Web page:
ROUNDTABLES

 

 What are they?

Roundtables are small group discussions focused on a particular topic and directed by a central table host who will guide the conversation and facilitate the questions and answers from the participants. This is not death by power-point –the emphasis is on the discussion and debate among the 20 or so delegates sharing the table at any given time. Swap war stories, ask questions, gain a better understanding and then put it all into practice back in your department or agency.
 

 How will they work?

The roundtable discussions will run on day two, running as 30 minute topic centric discussions, with three rotations, delegates will have the opportunity to pre-select which tables they would like to attend ahead of the event. With three time slots available, there is something for everyone on offer, allowing you to build your own agenda and tailor the content to suit your enterprise and your job function.

Our delegates enjoy this interactivity and opportunities to share knowledge and a chance to hear what other departments and agencies are up to, which will benefit their organisation. The high-level interactive roundtable format is where delegates can tailor their content in line with their current investment priorities. The roundtable discussion is a platform to confirm and contrast ideas with subject matter experts, understand available solutions, share challenges with peers and make new professional contacts.
 

ROUNDTABLE DISCUSSION RULES
 

 

How to deliver a government online project on-time and under budget

Bruce Young, CEO, Speedwell

Johanes Iskandar, Senior Account Executive, Sitecore

 

In 2017 the Department of Health (DoH) successfully launched HeadtoHealth.gov.au with the objective to connect Australians with high quality mental health advice and resources via an online service. The project involved a complex co-design process that brought together over 40 community members with lived experience of mental illness, 30 service providers at both executive and operational levels, mental health professionals, government staff, and five vendors covering project management, design and development, co-design facilitation and user research.A Minimum Viable Product (MVP) was delivered in 3 months, on-time and under budget.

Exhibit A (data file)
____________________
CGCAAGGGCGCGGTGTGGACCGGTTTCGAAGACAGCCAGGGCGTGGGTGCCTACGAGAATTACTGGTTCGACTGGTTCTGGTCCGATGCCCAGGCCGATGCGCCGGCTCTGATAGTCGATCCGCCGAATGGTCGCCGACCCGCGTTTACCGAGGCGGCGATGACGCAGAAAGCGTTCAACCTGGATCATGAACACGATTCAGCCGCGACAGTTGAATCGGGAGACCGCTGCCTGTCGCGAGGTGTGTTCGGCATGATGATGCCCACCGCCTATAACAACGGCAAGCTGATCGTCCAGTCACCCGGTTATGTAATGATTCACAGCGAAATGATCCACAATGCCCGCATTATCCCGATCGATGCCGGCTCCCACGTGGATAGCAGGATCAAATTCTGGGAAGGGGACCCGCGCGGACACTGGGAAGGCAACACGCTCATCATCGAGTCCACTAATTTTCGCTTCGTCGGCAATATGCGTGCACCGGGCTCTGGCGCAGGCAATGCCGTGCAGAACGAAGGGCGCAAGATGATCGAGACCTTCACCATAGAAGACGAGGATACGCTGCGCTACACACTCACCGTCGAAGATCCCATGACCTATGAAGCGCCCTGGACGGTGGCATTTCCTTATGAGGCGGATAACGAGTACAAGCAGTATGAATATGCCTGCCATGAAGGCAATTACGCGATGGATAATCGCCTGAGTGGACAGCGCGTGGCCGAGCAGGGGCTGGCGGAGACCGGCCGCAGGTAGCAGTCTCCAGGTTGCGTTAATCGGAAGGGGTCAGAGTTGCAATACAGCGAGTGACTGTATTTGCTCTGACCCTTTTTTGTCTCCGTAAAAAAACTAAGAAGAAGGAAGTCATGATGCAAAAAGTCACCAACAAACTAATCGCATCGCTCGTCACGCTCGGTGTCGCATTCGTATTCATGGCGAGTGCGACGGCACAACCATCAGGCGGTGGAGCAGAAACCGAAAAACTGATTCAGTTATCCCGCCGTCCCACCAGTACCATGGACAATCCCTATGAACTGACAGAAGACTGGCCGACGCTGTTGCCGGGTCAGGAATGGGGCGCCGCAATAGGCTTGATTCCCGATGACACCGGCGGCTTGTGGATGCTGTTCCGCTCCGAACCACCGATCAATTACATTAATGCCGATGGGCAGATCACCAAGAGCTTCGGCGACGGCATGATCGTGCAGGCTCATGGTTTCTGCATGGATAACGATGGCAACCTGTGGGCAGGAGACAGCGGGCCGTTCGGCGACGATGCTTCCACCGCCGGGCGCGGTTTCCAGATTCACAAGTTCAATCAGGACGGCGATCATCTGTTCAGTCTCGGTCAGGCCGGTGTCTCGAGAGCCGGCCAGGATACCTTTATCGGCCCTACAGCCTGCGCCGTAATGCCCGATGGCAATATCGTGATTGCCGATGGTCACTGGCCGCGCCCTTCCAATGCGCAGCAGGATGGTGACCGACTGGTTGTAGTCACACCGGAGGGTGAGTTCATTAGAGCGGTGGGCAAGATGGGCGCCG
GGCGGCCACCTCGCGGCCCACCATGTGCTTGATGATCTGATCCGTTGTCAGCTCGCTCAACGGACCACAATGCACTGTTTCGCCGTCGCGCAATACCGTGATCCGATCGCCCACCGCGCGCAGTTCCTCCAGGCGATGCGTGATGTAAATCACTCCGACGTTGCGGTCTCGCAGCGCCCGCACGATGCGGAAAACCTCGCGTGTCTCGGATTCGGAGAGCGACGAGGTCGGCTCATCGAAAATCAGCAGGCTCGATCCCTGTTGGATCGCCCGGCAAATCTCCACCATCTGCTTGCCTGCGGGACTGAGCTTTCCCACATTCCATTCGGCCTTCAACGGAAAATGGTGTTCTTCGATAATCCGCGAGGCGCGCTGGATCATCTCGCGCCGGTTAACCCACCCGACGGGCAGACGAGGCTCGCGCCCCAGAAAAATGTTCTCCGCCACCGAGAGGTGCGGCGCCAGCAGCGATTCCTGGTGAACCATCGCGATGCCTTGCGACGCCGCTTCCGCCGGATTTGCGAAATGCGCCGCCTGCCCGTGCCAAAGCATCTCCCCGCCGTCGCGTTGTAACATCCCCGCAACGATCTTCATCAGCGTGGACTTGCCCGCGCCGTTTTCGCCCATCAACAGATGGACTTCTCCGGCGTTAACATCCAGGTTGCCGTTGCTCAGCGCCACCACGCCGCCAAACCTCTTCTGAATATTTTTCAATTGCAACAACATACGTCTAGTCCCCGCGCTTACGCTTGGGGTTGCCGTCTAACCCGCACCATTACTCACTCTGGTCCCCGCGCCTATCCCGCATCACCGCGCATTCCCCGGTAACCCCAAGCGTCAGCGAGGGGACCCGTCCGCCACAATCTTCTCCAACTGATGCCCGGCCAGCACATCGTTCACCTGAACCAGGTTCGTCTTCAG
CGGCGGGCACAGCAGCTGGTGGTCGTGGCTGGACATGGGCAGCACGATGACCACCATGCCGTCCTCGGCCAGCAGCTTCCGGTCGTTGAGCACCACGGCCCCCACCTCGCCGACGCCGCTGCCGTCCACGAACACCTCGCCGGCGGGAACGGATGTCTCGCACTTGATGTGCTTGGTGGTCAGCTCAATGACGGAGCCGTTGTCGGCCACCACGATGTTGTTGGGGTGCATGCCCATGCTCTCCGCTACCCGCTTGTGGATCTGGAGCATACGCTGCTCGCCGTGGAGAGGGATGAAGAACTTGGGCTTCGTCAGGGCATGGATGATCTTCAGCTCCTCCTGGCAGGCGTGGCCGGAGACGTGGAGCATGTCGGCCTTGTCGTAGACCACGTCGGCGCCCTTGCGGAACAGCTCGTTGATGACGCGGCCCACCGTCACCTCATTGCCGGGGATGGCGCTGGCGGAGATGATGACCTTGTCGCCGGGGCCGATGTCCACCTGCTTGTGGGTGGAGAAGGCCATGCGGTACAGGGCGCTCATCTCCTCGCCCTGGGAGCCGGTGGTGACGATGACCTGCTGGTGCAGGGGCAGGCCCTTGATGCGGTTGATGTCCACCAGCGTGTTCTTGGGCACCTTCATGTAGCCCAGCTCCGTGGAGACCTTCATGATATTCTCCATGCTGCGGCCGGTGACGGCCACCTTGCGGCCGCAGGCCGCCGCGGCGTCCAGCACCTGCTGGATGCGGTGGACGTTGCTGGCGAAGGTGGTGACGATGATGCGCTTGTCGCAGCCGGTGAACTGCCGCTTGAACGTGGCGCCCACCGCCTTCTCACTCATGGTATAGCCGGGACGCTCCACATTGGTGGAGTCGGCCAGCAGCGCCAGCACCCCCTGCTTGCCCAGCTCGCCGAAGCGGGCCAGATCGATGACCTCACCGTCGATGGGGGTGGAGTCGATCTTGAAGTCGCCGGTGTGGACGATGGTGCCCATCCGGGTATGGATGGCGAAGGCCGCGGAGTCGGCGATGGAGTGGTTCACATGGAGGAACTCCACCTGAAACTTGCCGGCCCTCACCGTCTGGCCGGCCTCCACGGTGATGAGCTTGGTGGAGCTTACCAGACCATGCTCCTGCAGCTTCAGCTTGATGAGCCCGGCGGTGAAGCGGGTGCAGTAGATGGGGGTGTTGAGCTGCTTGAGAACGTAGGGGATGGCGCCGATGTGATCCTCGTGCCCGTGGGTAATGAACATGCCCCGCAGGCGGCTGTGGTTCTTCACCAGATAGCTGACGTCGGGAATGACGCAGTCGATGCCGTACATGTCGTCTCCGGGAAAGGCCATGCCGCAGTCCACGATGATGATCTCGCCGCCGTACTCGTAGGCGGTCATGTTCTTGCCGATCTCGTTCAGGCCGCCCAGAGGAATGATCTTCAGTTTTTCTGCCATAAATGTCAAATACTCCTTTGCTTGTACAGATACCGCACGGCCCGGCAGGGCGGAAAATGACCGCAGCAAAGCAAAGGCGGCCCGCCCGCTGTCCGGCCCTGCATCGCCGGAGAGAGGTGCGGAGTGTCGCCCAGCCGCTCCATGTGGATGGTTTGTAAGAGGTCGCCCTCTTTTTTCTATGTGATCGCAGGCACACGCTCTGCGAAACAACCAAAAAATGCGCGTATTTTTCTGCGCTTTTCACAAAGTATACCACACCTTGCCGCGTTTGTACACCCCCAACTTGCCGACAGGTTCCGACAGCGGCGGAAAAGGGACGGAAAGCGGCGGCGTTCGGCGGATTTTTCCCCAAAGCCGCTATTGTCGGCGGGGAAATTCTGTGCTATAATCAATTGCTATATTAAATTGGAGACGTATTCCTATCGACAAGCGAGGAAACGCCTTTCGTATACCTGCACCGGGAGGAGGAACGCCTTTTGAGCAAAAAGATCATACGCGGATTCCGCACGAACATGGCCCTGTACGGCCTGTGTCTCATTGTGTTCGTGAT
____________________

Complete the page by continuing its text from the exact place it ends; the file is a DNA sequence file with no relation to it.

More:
In this roundtable, you will get to:

  • Learn about the key success factors of the DoH project
  • Openly discuss challenges and concerns in agile development of an online service
  • Swap strategies and ideas on delivering a MVP on-time and under budget
 

Protecting digital environments and implementing high-velocity security best practices

Alex Margarit, ITOM Enterprise Sales Specialist, ServiceNow

Gen Fields, Advisory Solution Consultant, ServiceNow

 

For all the benefits that hybrid cloud environment and digital/ agile process deliver, there is still a lot of uncertainty around the level of security provided by cloud vendors. Join us to discuss how to gain better visibility and control of highly dynamic digital hybrid environments against a backdrop of increased threats on data, applications and access. This discussion will clear up the confusion and assist government departments and agencies with running secure, compliant, and operationally efficient cloud-based services.

 

Releasing the value of government data to deliver better citizen outcomes

Peter Hong, GM, Public Sector, A/NZ, Teradata

 

In the past Government policy makers have traditionally reached across to technology to solve its data problems. Whether delivered by SDLC or agile techniques, technology alone has failed to deliver the promised benefits of big data and advanced analytics because:

  • Data has been locked up in silos – whether bound by applications, storage systems, legislative boundaries or prohibitive agency and portfolio firewalls
  • Too much focus has been on delivering digital government services without a focus on end-to-end integration
  • Binary approaches have been taken to data warehousing and data lakes made more complicated by the need to migrate from complex, costly and inflexible platforms
  • The skills required for acquiring, managing and monitoring agile analytics services are just not there, and
  • Inadequate or inexistent operating models, supporting architectures and enterprise implementation models.

This Roundtable will discuss with the aid of Use Cases based on successful implementation of big data and analytics capabilities across government, how agencies can draw a line of sight from their data analytics technology implementation to the outcomes they seek to deliver citizens, focusing on:

  • Improved digital services delivery
  • Better return on investment from legacy, current and planned data analytics investments